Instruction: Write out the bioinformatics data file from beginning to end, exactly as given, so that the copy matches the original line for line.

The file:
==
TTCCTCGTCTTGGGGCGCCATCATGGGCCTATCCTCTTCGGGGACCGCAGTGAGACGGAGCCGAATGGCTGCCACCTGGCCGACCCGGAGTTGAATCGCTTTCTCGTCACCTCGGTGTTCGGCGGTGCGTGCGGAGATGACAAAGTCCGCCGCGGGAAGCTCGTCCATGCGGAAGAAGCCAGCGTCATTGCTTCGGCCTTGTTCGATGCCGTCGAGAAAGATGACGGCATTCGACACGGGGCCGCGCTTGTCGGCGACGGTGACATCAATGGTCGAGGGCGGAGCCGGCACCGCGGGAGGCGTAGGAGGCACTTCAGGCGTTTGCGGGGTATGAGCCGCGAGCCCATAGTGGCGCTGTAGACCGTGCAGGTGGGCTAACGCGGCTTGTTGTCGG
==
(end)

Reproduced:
TTCCTCGTCTTGGGGCGCCATCATGGGCCTATCCTCTTCGGGGACCGCAGTGAGACGGAGCCGAATGGCTGCCACCTGGCCGACCCGGAGTTGAATCGCTTTCTCGTCACCTCGGTGTTCGGCGGTGCGTGCGGAGATGACAAAGTCCGCCGCGGGAAGCTCGTCCATGCGGAAGAAGCCAGCGTCATTGCTTCGGCCTTGTTCGATGCCGTCGAGAAAGATGACGGCATTCGACACGGGGCCGCGCTTGTCGGCGACGGTGACATCAATGGTCGAGGGCGGAGCCGGCACCGCGGGAGGCGTAGGAGGCACTTCAGGCGTTTGCGGGGTATGAGCCGCGAGCCCATAGTGGCGCTGTAGACCGTGCAGGTGGGCTAACGCGGCTTGTTGTCGG